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Brief: Mayoral candidates draw their battle lines

In the first debate before the runoff election, mayoral candidates Tim Keller and Dan Lewis squared off at the Congregation Albert synagogue in Albuquerque.

While the race is technically nonpartisan, it became clear that both candidates were firmly planted on opposite sides of the political spectrum.

Dan Lewis, who received 23 percent of votes to Keller’s 39 percent in the first election, was on the offensive throughout much of the debate.

During a question concerning job growth in the city and 15 minutes into the debate, Lewis said he “didn’t create...sweatshop jobs in Cambodia like Tim did.”

The comment stems from accusations that Digital Divide Data, an NGO founded by Keller and his brother that trained amputee victims in computer coding, ran sweatshops in Cambodia.

Keller said that comment “showed a lot of ignorance about what actually happened in Cambodia and the genocide there.”

Later in the debate, Keller stressed the importance of creating trust between immigrants and the city, when he addressed the topic of sanctuary cities.

“We will never be able to deal with our crime problems unless we have the help of our immigrant and refugee communities,” he said.

Lewis had a different take on the issue.

“We’re talking about violent offenders within our (Metropolitan Detention Center),” the city councilor said.

He also emphasized just how polarized the views of the two candidates were: “There couldn’t be any further differences, I think, on this issue.”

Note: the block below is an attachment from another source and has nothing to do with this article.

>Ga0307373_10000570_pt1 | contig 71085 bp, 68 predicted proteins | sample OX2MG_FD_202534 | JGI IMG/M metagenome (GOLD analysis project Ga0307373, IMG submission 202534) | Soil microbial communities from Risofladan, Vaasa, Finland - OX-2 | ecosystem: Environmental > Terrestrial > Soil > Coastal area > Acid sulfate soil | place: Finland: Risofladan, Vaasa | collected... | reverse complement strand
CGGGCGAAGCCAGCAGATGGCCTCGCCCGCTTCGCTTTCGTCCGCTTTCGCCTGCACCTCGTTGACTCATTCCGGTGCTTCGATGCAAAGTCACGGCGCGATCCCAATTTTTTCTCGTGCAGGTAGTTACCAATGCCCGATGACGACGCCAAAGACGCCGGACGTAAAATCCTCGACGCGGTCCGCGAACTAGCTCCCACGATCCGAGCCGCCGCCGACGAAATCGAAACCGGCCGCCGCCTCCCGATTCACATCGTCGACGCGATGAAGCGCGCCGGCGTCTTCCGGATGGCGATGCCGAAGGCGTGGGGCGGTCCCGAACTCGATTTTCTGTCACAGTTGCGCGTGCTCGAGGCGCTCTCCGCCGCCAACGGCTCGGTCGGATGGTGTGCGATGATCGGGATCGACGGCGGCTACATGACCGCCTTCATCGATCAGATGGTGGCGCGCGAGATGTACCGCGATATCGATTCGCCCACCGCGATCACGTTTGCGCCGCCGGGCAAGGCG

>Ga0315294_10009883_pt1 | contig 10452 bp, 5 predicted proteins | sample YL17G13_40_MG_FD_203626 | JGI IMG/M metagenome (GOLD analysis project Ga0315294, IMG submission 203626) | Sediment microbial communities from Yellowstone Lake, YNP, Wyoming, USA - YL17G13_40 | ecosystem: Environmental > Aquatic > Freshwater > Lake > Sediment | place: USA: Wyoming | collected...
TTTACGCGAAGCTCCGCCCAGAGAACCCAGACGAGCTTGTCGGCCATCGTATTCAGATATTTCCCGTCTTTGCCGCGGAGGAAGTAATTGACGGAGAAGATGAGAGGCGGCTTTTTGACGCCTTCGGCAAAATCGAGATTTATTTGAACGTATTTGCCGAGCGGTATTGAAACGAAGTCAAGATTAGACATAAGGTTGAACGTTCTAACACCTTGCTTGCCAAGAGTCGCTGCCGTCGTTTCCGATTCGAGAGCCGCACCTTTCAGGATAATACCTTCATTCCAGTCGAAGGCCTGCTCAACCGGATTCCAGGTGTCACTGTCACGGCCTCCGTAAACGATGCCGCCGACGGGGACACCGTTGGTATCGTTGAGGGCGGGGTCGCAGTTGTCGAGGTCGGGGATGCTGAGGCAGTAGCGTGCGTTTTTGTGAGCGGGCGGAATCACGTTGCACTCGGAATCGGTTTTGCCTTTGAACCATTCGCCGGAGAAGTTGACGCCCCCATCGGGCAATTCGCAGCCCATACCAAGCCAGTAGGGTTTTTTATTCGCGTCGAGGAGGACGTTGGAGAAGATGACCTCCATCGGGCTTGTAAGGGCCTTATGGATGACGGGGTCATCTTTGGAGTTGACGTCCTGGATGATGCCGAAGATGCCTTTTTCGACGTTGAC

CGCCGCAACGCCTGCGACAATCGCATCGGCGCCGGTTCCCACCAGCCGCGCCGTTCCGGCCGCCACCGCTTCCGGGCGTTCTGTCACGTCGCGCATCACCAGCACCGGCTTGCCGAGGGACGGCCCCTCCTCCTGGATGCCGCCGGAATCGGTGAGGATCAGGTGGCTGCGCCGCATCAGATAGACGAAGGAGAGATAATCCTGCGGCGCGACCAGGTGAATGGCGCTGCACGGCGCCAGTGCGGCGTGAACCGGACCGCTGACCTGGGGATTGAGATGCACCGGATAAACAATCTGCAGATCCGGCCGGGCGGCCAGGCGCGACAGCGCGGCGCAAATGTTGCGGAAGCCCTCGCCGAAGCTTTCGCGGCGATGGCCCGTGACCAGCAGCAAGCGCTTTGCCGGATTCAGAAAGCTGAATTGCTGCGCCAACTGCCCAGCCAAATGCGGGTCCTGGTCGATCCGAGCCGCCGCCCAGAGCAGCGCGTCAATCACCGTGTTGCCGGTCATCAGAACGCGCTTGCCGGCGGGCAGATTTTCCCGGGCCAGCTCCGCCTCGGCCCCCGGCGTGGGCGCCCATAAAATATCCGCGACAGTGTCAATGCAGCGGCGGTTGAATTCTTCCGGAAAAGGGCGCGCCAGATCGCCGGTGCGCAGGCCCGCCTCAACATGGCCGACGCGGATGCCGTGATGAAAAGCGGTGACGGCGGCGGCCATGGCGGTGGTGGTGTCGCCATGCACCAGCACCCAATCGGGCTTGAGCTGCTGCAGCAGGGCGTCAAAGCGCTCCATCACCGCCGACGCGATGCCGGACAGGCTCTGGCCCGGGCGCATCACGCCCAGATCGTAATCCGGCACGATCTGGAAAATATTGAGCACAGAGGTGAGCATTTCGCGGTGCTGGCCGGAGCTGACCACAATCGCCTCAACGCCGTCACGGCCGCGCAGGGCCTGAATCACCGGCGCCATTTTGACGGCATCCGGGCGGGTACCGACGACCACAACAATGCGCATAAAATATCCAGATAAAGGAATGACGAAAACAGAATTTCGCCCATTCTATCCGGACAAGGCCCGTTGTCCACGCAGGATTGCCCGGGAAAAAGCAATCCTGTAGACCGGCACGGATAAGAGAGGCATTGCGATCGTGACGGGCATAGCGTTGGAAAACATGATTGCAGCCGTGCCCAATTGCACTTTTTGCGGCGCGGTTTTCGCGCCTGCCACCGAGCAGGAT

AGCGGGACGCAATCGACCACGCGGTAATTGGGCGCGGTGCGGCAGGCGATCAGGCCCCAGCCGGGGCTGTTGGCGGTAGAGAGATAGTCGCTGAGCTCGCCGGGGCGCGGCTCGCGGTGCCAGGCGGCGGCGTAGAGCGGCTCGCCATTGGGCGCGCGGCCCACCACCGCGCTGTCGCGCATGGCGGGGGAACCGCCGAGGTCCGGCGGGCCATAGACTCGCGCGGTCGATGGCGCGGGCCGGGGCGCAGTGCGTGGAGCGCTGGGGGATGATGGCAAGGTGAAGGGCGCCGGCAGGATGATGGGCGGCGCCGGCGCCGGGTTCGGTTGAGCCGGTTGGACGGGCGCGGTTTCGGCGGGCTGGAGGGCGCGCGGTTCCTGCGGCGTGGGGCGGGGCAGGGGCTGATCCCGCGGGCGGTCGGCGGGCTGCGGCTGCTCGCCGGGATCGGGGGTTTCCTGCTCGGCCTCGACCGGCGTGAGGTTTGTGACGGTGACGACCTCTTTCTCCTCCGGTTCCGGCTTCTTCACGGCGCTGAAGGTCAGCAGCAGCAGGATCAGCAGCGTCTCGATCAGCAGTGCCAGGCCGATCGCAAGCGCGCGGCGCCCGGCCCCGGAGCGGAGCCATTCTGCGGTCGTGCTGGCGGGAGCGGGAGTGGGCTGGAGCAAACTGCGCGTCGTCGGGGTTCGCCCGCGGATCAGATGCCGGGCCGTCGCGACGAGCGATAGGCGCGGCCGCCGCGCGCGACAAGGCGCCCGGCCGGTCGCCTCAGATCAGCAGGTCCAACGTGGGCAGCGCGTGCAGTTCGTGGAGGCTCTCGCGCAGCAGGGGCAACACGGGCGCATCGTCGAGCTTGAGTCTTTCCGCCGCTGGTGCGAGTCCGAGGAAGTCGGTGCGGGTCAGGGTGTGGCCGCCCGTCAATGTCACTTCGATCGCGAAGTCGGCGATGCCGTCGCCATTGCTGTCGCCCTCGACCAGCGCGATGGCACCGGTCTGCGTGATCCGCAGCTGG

Albuquerque has been dealing with a surge in crime, particularly property and violent crime, and it has become a large focus of the election.

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Tim Keller reiterated his earlier point about creating trust between police and immigrant communities. He also said funding should be put toward hiring new officers.

“We traded officers for capital projects,” he said, referencing budget cuts made toward the Albuquerque Police Department.

While Lewis also stressed the need to hire new officers with changed leadership, he pointed out the flaws he perceived in Keller’s plan.

“It’s a hug-a-thug plan,” he said. “It’s about coddling and putting criminals in this city.”

Lewis’ use of the word “thug” drew a sharp reaction from the crowd, with one man having to be removed, visibly upset with the city councilor’s choice of words.

Keller responded in turn that he has the support of the Albuquerque Police Department and the fire department, unlike Lewis.

Lewis also critiqued Keller for voting on a bill during his time as state senator that would have prevented local governments from creating laws that restricted where sex offenders could live. The 2011 bill was eventually defeated.

In response, Keller said that the vote was about good governance.

“I’m proud of that vote, because it was the right thing to do,” he said. “I will never run away from my record.”

The race will culminate on election day, Nov. 14. Early voting begins Oct. 25 and will end Nov. 10.

Kyle Land is a news reporter for the Daily Lobo. He can be contacted at or on Twitter @Kyleoftheland.

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